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February is Pet Dental Health Month. The health and quality of your pet’s teeth may be low on your list of priorities, but you may be surprised how important it is. Good dental health helps prevent disease; not only of the mouth and teeth but also of the major systems of your pet’s body like the heart and kidneys. The key to your furry loved one’s total well-being just may be excellent dental care.

The team at Westarbor Animal Hospital wants to explain why National Pet Dental Health Month in February is something you should celebrate – and how great your pet will feel with proper oral care.

Pet Dental Health Month…Why All the Fuss?

Sure, you may take offense to your pet’s bad breath, but there are more important things to attend to, right? Sadly, most pet owners don’t think about the consequences of their pet’s poor dental health because it hasn’t always been something that was well understood.

As a matter of fact, for years the family Fido was given a bone to chew on to keep their teeth clean (and Fido probably lost a lot of teeth in the process). Now that we see our pets living longer lives (hooray), a big component of keeping your pet healthy longer is better dental care.

Yet, dental disease is still a problem. Most pets over 3 years of age have periodontal (dental) disease. Our goal is to educate pet owners to prevent this disease, and if not prevent, to effectively treat. So, what is periodontal disease and how does it affect our pets? Let’s explore.

What Is Periodontal Disease?

Periodontal disease is an oral infection or inflammation that occurs when buildup remains on the teeth and gums. A buildup of plaque and tartar encourages bacteria to thrive and deteriorate your pet’s teeth, as well as inflame the gums. You’ve likely heard in news and ads how harmful inflammation is for our bodies.

The problems that unfold include:

  • Halitosis (bad breath)
  • Inflammation
  • Bleeding
  • Bumps on mouth
  • Dental decay
  • Loose teeth
  • Pain
  • Abscesses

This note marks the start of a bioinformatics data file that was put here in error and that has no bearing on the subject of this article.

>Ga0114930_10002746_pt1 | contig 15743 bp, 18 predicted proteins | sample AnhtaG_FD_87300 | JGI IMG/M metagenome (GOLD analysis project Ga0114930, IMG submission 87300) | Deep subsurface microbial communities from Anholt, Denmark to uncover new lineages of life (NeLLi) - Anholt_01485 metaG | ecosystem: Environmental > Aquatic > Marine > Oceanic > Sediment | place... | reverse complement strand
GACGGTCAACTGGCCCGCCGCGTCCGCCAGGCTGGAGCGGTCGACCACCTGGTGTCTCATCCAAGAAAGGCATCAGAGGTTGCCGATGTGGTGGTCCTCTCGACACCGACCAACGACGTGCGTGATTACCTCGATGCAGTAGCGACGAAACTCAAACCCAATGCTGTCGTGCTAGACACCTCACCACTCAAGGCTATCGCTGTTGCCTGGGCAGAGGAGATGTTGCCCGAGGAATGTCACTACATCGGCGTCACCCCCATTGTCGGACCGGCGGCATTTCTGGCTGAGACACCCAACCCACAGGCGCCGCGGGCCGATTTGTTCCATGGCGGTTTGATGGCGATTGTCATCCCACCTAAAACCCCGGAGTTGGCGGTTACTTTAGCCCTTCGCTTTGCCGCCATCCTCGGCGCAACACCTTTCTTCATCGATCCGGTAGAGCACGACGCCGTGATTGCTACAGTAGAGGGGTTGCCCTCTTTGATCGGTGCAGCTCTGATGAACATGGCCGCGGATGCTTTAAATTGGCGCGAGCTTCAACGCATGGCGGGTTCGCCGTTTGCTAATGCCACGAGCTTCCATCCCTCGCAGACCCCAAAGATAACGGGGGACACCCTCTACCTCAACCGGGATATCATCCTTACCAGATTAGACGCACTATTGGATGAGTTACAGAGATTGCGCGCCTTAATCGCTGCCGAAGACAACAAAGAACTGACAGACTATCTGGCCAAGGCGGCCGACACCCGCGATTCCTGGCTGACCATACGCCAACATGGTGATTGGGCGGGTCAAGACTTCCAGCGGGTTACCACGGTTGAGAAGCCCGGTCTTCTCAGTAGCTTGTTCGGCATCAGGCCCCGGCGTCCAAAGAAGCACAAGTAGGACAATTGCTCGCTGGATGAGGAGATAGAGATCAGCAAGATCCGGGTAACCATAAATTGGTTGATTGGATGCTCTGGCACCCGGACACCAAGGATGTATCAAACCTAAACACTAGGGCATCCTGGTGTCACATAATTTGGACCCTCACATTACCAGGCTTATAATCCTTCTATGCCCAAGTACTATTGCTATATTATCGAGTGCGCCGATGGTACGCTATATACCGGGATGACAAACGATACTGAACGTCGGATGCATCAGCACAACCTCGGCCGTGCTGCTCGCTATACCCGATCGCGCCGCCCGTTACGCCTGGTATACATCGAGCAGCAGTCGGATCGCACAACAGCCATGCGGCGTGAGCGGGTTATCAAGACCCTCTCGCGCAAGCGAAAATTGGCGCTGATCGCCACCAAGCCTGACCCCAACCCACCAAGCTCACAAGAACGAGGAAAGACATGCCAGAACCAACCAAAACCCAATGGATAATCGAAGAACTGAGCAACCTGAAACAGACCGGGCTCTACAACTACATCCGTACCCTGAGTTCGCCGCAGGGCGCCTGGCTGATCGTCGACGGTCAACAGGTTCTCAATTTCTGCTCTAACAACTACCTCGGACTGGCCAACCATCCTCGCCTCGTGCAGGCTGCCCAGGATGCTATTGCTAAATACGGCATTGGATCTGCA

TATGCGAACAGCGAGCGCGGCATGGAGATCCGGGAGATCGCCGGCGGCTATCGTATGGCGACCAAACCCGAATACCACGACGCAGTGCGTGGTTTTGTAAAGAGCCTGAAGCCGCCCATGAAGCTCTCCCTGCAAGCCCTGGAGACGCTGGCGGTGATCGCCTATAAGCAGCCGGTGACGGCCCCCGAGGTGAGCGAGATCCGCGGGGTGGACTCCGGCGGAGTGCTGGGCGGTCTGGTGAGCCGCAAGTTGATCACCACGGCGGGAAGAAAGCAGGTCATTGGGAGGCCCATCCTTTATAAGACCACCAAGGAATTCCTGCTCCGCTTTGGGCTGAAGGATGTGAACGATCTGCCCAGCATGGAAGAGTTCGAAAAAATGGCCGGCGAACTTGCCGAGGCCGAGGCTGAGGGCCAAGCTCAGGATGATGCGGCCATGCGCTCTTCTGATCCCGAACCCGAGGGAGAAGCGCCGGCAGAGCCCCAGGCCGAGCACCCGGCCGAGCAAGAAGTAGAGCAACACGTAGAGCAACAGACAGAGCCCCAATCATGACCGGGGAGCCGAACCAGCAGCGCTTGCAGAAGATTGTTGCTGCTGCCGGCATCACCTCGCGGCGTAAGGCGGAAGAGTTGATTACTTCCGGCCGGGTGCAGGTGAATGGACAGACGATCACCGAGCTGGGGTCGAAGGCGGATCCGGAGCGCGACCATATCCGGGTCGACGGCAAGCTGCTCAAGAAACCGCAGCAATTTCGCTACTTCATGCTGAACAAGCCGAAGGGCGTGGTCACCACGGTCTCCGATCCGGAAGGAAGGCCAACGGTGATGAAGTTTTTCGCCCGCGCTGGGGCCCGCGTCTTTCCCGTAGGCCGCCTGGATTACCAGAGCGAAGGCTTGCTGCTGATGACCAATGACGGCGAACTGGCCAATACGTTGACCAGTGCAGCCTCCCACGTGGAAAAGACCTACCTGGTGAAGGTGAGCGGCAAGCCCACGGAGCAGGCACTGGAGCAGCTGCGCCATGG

• Infection

Untreated dental disease can hurt the internal organs when infection spreads. Poor dental health is linked to diseases of the heart, liver, lungs, and kidneys. This is why it is imperative to get your pet into a good dental care routine, including examinations and cleanings.

The Great News: Pet Dental Health Made Easier

While all of this information sounds scary, the thing to remember about National Pet Dental Health Month is that it reminds and empowers you to provide better care to that sweet smile. There are a few actions you can take as a loving pet parent to improve your pet’s teeth. These are:

  1. Make a dental appointment – Keep those regular wellness examinations that occur annually or biannually. This is where your pet will get a thorough inspection of their teeth and gums. Your veterinarian will provide recommendations for how to improve oral health. We can also cover information about dental cleanings, which we do here at our office. And we offer dental specials during Pet Dental Health Month.
  2. Use VOHC seal of approval dental treats – The Veterinary Oral Health Council (VOHC) analyzes dental chews and supplements for their effectiveness and safety. Look for their seal before purchasing any dental treats. Remember: dental chews can help, but do not replace brushing and wellness exams.
  3. Brush their teeth regularly – Toothbrushing is one of the absolute best ways you can keep dental disease at bay. Your pet may not be thrilled at first, but they become used to it.

Use a toothbrush and paste designed for your dog or cat (never use human toothpaste, as this is toxic to fur friends). Get your pet used to having their teeth brushed by focusing on the front teeth, then moving to the back when they are more comfortable. Better yet, call us for some pointers!

Can We Help?

If you have more questions about pet dental health and care, please call us. Let’s celebrate National Pet Dental Health Month together, for the well-being and vitality of your best friend.

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